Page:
Steve Jobs Used To Have Lunch All Alone, And Here’s Why
Aside from being one of the greatest innovators that tech has ever seen, Steve Jobs, Apple’s co-founder and former CEO, was also a fascinating character. Often described as a frosty character in the workplace, this aspect of his personality was seldom more obvious than at lunchtime, when Apple employees would shun the head honcho through fear of being fired.
David Black, a Java and WebObjects engineer who worked over in Cupertino for over a decade, sat down and talked with Business insider about his time working with Jobs, and reflected fondly on just how strongly his presence was felt whenever he entered the Apple cafeteria. In fact, within 15 or so minutes, most of the staff would clear the area, and according to Black, “no one would fill the seats near him.”
Jobs apparently liked to quiz employees on their projects, which would make them feel on the spot and under pressure at a time when they just wanted to relax. Given the stature of Jobs, allied to what Black describes as a dark sense of humor, it’s no surprise that awestruck Apple employees were too fearful to hang out with him at lunch, and as such, he cut a rather lonely figure.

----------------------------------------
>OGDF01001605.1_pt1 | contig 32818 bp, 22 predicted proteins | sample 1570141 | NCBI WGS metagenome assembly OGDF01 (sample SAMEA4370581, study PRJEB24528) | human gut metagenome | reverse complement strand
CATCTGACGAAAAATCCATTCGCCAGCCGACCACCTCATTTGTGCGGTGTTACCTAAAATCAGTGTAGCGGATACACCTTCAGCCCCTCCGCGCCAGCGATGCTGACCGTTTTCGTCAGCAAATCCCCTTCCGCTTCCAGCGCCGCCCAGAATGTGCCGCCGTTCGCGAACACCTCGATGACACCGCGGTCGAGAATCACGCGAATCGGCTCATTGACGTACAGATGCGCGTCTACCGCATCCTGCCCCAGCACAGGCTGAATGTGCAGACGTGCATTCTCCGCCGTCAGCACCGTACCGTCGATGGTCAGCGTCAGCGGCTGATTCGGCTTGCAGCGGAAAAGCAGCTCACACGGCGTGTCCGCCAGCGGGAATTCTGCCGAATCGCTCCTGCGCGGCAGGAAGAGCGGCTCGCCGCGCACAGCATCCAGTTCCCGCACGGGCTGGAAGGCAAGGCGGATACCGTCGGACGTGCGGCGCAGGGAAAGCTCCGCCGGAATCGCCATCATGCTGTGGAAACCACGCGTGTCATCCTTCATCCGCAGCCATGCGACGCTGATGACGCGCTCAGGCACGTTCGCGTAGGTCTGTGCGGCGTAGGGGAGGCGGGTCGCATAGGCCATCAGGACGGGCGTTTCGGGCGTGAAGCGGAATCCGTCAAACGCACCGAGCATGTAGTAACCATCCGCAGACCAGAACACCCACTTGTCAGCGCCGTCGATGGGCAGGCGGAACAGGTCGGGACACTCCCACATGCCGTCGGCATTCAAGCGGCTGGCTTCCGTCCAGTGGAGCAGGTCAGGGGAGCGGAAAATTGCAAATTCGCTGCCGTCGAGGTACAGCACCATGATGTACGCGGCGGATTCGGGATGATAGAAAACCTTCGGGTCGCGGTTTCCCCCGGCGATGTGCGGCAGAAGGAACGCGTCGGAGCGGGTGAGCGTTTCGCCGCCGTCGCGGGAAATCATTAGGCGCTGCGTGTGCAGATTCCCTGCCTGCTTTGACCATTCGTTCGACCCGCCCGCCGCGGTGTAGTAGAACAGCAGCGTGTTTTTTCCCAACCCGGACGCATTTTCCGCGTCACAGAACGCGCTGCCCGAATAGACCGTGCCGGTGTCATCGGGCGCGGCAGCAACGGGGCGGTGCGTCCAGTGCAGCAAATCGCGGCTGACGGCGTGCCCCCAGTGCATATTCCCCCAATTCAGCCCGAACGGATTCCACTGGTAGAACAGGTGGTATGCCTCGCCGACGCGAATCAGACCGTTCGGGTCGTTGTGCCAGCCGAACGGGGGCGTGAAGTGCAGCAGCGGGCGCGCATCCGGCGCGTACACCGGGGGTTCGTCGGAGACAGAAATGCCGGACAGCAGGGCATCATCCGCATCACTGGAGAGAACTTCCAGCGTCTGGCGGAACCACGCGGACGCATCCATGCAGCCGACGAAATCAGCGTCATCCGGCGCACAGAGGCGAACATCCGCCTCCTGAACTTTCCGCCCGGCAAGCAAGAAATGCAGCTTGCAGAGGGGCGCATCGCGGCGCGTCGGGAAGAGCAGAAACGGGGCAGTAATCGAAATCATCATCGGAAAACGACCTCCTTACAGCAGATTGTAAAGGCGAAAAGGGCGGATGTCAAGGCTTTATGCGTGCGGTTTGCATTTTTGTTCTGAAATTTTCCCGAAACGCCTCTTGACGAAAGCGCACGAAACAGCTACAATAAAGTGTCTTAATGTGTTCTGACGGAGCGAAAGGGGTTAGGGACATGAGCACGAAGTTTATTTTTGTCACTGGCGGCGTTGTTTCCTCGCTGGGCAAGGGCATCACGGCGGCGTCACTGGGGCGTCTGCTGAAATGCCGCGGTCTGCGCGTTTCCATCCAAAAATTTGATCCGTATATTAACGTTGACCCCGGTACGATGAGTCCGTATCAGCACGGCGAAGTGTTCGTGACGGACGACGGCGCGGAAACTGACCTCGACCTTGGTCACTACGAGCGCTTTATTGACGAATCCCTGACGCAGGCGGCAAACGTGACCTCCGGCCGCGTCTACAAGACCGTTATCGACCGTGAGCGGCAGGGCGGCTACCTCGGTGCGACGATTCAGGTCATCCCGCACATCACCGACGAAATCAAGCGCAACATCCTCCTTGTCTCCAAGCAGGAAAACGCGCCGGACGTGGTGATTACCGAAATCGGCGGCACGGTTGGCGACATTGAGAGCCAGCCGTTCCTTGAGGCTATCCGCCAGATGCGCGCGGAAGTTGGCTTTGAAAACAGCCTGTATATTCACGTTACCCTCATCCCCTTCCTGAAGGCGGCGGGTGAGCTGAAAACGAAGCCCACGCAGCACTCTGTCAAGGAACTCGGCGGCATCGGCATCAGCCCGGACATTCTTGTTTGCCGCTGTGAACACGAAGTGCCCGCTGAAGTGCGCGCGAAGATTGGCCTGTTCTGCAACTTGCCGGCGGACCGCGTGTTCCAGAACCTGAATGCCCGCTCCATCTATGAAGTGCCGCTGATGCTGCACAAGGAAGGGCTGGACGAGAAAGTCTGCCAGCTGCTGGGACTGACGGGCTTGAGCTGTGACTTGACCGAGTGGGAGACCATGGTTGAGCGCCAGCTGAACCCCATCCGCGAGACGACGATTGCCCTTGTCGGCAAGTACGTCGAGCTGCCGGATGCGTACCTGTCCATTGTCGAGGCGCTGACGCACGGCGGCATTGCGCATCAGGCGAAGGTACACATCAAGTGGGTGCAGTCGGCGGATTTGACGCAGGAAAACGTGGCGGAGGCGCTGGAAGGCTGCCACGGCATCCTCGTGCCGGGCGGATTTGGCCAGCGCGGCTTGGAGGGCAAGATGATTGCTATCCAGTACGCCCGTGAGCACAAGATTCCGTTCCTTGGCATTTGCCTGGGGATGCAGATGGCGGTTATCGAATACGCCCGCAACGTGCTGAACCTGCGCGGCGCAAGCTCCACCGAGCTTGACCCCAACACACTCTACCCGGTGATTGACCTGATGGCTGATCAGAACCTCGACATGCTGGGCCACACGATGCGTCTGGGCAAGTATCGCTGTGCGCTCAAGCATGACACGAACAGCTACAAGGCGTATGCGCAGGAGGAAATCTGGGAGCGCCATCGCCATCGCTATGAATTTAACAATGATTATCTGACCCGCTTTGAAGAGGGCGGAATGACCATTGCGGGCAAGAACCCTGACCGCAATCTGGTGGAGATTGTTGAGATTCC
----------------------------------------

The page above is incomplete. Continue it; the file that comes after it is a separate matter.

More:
He did take something of a perverse pleasure in bamboozling workers, which was where the dark humor really came into play. On one occasion, he asked an intern what he was working on whilst in the elevator, and when said intern replied that he was carrying out quality assurance, Jobs is said to have replied: “Why are you going down? You should be going back up to work.” Having clearly shocked the young intern, he then came out with “hey, just kidding,” and allowed the poor guy to continue about his business.
Given Jobs’ reputation as an ideas man, the fact that he was left, quite literally, to his own devices, was probably to the benefit of Apple as a company. During his tenure, some of the most iconic products were created and released, including the iPod, iPhone, MacBook Air and much later, the iPad tablet, and with the obvious distraction that comes with sharing lunch space with others, perhaps the tranquility allowed Jobs to become consumed by his ideas for new products.